Poland charges 16 foreigners

Sixteen foreign nationals were charged today in Poland with sabotage and propaganda activities “on behalf of Russian intelligence.” The office of Intelligence Service Coordinator Mariusz Kaminski said the accused, arrested when the NATO state shut down a spy ring earlier this year, all have confessed. [node:read-more:link]

More peacekeepers for Balkans?

NATO Secretary-General Jens Stoltenberg says the alliance is considering an increase in the number of troops it deploys to the Western Balkans to keep tensions under control. Hundreds of British and Romanian troops were deployed after a recent dispute in Kosovo,which declared independence from Serbia in 2008 after a guerrilla uprising and a 1999 NATO intervention that included some 1,300 Canadian Armed Forces personnel. [node:read-more:link]

Latvia brigade tanks arrive

Canada has completed delivery of 15 Leopard 2A4M tanks to Latvia as part of a proposed a combat-ready NATO brigade in Eastern Europe. DND said they are accompanied by some support equipment and personnel but the rest of the full complement of 130 are not expected until the spring. [node:read-more:link]

U.S. Army wants anti-vaxxers back

With recruitment slumping, the U.S. Army is inviting personnel forced out for refusing coronavirus vaccinations to rejoin. “Former soldiers who were involuntarily separated […] may request a correction of their military records,” says Brigadier-General Hope Rampy, Army Director of Personnel Management. [node:read-more:link]

Ukraine running short of fires

Ukrainian forces have been burning through 240,000 rounds of 155mm howitzer rounds a month but security of supply now is an issue as the U.S. has begun sending Israel stocks originally meant. The number of rounds being sent to Israel is reportedly close to U.S. monthly production capacity and EU states have emptied their bunkers. [node:read-more:link]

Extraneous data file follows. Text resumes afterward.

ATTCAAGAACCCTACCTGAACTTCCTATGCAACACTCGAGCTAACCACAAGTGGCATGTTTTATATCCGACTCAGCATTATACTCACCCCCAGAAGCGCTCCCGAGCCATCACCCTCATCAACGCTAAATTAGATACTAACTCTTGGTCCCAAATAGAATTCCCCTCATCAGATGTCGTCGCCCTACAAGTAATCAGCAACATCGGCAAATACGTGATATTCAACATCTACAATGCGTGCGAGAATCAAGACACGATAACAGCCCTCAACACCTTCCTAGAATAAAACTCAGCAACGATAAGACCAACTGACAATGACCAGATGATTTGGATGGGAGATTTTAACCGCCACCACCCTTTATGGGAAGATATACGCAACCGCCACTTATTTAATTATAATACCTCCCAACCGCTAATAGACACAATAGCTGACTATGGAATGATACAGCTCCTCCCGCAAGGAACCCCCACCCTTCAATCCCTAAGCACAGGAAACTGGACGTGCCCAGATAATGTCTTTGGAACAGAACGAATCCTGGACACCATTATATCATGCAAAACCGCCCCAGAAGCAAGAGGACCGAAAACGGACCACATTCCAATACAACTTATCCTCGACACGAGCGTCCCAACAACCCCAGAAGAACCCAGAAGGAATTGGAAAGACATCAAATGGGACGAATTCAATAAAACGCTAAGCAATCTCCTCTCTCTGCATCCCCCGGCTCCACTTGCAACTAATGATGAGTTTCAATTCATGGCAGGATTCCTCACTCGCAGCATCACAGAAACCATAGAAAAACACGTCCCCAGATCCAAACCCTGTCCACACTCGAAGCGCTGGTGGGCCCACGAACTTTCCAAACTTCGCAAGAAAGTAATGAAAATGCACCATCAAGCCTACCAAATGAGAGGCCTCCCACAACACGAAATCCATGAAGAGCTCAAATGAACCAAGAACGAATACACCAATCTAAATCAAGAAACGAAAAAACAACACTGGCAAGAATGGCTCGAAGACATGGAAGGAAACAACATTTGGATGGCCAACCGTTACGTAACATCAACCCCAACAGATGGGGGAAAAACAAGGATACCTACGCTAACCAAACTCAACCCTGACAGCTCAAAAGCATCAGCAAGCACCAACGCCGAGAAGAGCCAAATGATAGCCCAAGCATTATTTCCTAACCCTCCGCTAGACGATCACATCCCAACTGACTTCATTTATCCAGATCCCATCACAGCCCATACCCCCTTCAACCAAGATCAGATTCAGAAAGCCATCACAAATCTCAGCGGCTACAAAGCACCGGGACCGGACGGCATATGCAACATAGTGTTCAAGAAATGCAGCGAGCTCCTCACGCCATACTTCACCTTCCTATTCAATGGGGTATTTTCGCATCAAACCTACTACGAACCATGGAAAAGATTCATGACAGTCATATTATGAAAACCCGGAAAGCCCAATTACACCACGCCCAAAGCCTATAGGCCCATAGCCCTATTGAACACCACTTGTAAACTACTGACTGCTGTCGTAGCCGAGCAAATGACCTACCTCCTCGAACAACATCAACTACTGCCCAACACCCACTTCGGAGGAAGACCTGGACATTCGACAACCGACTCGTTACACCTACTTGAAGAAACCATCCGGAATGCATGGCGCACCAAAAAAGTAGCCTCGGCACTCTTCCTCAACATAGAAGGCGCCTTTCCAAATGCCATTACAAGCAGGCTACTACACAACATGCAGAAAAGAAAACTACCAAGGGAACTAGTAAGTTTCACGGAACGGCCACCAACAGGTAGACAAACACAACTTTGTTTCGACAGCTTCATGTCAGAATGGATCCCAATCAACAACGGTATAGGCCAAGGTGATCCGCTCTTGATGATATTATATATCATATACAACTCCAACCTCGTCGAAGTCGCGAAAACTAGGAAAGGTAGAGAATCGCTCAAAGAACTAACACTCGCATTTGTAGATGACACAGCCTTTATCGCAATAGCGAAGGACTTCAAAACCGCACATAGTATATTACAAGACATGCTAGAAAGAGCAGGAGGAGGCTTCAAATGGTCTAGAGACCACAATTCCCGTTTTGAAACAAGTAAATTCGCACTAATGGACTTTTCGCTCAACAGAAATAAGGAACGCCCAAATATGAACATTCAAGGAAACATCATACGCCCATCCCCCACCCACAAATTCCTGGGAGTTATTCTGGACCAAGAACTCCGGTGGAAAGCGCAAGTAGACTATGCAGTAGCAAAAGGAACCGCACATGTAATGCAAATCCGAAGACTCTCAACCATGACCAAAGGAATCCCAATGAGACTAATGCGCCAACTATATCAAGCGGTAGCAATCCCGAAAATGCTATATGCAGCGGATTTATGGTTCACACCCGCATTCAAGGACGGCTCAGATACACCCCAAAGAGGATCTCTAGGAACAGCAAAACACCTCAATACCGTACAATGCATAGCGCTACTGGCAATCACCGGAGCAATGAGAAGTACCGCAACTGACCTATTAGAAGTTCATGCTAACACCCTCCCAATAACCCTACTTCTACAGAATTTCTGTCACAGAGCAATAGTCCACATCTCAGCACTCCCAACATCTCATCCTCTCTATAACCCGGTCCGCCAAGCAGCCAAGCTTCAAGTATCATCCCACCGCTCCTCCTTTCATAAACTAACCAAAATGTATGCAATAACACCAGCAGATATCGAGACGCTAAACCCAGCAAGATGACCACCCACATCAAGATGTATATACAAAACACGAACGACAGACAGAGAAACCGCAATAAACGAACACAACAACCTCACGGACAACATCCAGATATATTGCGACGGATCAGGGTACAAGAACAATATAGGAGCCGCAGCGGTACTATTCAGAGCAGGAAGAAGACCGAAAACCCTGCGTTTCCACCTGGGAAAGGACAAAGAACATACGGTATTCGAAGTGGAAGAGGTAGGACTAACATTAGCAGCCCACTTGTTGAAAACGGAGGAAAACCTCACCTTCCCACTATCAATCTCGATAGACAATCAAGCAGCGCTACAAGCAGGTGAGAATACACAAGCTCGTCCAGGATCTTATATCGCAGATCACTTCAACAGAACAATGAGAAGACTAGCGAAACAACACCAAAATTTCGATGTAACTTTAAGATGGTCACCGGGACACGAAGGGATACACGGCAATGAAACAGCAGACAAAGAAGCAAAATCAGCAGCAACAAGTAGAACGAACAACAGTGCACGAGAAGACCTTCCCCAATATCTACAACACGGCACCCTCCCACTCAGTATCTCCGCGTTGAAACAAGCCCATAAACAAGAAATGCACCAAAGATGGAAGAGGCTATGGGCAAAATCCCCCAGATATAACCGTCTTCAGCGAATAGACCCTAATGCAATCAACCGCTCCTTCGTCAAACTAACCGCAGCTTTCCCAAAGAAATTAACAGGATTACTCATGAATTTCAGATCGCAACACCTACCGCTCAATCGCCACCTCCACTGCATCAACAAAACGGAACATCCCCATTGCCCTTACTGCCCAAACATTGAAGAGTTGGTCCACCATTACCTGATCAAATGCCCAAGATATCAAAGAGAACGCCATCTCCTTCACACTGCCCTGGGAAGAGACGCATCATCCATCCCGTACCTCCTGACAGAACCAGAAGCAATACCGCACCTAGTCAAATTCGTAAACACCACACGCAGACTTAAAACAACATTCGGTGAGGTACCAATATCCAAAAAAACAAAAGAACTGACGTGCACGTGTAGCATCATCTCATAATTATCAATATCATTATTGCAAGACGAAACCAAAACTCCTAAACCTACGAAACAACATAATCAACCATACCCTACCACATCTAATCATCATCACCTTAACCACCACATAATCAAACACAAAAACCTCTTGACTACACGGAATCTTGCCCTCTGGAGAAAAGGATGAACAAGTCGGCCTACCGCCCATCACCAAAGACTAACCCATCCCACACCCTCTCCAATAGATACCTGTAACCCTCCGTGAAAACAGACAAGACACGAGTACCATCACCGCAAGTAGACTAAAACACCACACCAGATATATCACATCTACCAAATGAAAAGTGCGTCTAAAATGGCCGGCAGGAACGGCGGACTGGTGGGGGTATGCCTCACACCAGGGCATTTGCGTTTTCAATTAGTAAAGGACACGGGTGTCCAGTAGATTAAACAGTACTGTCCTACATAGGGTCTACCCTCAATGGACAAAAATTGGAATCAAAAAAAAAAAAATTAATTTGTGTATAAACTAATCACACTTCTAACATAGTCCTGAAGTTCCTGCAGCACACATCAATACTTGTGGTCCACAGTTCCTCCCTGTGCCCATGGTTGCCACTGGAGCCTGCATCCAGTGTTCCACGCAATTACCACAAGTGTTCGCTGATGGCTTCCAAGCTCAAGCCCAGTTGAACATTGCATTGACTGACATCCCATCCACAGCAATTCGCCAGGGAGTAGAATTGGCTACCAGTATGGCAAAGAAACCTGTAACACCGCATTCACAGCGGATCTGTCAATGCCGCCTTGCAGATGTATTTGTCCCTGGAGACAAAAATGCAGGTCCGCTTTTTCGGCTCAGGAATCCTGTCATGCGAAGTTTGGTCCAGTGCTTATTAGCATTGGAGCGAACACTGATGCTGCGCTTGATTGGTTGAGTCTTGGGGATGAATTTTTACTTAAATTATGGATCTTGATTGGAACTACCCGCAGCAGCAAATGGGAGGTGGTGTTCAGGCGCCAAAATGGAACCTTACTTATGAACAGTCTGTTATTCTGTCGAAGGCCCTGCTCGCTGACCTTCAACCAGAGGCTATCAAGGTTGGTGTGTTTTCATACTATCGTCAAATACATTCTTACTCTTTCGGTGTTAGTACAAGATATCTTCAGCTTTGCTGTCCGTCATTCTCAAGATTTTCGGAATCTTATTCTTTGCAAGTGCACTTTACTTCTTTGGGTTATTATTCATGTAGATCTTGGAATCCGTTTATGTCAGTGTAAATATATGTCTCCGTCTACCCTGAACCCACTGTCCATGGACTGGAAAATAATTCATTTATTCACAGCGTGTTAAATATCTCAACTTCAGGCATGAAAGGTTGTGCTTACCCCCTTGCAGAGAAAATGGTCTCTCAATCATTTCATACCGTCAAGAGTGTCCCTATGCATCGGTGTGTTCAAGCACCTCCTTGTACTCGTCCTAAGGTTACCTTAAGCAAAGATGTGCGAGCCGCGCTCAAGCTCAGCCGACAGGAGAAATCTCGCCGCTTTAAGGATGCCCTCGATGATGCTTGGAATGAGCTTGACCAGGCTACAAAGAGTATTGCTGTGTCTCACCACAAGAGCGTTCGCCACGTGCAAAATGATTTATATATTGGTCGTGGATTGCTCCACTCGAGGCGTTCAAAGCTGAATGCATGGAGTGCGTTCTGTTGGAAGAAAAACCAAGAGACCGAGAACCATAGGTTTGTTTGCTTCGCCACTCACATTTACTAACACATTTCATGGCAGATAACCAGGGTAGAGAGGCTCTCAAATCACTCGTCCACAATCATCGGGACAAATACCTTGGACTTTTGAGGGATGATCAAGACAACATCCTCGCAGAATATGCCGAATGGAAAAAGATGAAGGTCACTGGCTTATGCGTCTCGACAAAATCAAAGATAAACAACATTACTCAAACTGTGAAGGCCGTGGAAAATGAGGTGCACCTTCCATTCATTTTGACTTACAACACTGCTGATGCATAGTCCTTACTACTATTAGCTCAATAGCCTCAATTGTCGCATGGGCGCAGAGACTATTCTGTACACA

NATO pushes Ukraine support

Amid uncertainty about the durability of support for Ukraine with Russia’s invasion now in its 21st month, the NATO Military Committee met last week with the NATO-Ukraine Council. “Supporting Ukraine is in our own security interest, because the world would be a more dangerous place if President Putin gets what he wants,” said Dutch Admiral Rob Bauer. “NATO must remain committed to providing support, so that Ukraine can prevail as a sovereign nation.” [node:read-more:link]

Zelenskyy says “little time left”

Ukrainian President Volodymyr Zelenskyy has called for rapid changes in how his military operates. “Priorities were set,” Mr. Zelensky said in his nightly video address. “There is little time left to wait for results,” he said November 19 after meeting with Defence Minister Rustem Umerov. “There is little time left to wait for results; quick action is needed for forthcoming changes.” [node:read-more:link]